Individual people are fixing up their houses, non-profit local groups organize clean-ups, volunteers, bless their hearts, still come down here from all over to help people gut and clean out the muck from their former homes. Nothing has been done toward New Orleans’ recovery that was not accomplished by individuals using their own money. New grass on the median? Kiss my ass, Ed Blakely.

The Internet discussions are clearly an indication of just how little this is being discussed in circles of people who actually have the power to act, and that scares the living fucking daylights out of me that they’re gonna flail around looking for something to do when this entire portion of the country is just one long to-do list.

Do our presidential candidates get that it’s still this bad and that they don’t have to invent something new to give a shit about when this is waiting there for them to give a shit about it? Because I don’t expect everybody to know everything about everything, or talk about everything all at once, which is the only way you could avoid pissing somebody off. But this isn’t like eliminating the penny or researching a wolves-only highway (ask me about my West Wing renaissance sometime), where I need a speech to validate that I’m being thought of and feel important.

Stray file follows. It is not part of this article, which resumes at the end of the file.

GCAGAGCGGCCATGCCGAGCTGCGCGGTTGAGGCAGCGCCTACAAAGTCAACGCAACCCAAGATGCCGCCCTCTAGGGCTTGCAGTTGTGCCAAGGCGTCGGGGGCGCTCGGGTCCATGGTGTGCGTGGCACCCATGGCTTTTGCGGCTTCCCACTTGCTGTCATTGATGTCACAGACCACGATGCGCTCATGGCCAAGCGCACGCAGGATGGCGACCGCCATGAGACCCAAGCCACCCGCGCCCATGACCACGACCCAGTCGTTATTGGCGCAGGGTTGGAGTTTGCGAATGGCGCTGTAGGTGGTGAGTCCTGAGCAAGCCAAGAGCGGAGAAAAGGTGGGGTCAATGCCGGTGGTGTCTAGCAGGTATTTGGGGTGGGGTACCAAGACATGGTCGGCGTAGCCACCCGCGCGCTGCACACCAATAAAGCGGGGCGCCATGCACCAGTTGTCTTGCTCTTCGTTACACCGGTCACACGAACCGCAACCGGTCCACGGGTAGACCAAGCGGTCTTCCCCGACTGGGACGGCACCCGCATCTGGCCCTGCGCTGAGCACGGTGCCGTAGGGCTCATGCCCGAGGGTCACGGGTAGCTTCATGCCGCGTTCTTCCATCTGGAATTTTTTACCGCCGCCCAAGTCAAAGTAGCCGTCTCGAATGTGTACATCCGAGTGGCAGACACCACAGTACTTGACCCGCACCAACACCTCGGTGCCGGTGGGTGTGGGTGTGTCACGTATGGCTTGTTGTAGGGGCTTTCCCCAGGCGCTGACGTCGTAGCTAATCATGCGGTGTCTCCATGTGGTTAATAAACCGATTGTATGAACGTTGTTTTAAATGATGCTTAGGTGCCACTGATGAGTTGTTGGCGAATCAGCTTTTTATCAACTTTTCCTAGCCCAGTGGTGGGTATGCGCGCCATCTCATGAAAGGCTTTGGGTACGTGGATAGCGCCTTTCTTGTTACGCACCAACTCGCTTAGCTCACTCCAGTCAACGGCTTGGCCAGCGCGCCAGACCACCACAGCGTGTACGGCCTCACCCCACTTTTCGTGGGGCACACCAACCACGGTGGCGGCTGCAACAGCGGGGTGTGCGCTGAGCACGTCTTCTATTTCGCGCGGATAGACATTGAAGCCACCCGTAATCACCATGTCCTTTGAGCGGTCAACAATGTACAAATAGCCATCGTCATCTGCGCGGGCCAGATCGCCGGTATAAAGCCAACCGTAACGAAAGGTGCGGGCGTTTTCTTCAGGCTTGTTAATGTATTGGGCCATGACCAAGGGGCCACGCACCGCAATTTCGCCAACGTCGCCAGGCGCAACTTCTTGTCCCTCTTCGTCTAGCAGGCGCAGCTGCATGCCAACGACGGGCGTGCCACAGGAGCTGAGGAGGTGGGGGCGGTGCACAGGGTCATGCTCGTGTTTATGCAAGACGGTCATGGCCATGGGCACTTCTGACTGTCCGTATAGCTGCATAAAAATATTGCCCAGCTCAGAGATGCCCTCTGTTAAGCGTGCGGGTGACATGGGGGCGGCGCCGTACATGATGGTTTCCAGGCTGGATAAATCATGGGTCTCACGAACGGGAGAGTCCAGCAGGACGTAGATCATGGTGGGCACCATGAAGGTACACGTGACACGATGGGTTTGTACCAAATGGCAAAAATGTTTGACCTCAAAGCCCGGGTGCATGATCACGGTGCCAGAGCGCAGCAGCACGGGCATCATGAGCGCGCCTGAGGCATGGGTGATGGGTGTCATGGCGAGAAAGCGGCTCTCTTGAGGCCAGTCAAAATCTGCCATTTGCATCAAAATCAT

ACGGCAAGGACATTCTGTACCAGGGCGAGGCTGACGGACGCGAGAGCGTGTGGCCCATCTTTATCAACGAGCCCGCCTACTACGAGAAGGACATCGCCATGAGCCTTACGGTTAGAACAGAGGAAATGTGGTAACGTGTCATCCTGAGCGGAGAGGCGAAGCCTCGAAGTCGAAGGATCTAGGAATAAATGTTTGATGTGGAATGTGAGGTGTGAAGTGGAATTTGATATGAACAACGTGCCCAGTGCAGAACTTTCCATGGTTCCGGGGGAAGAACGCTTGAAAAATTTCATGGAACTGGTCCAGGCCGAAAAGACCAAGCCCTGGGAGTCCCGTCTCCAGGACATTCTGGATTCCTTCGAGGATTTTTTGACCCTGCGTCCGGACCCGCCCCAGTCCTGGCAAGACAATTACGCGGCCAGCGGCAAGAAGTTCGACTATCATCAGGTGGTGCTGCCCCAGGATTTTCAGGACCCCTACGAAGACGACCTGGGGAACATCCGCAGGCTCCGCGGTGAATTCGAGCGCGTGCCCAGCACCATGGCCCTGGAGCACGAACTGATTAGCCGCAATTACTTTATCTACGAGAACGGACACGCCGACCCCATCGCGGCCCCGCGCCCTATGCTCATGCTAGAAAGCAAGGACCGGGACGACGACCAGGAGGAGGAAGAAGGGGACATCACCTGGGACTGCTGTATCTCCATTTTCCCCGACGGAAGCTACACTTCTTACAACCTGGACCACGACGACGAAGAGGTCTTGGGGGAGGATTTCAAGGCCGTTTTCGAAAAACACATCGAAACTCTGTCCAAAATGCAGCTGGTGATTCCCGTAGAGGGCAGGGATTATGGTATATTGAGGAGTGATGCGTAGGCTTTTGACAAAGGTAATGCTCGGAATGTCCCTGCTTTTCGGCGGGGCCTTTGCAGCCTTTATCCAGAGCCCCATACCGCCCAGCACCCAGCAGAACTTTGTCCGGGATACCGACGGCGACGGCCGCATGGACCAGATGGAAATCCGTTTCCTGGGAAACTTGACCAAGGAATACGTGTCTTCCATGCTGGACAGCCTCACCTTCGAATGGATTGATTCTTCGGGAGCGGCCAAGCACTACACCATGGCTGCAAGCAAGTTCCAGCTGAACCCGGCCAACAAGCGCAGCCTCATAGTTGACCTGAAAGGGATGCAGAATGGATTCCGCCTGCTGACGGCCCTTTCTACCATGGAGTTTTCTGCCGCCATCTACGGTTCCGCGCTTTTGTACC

This is an entire segment of our country that’s just been written off, and if we go hunting around for something shiny and new to shove to the top of the needs list so we can make ourselves look good without solving the actual problem in front of us that needs to be solved, I’m … well, it would be hard for me to be more bitter and disillusioned in the future than I already am right now. Still, every time I declare rock bottom reached, a trap door opens up fucking wide.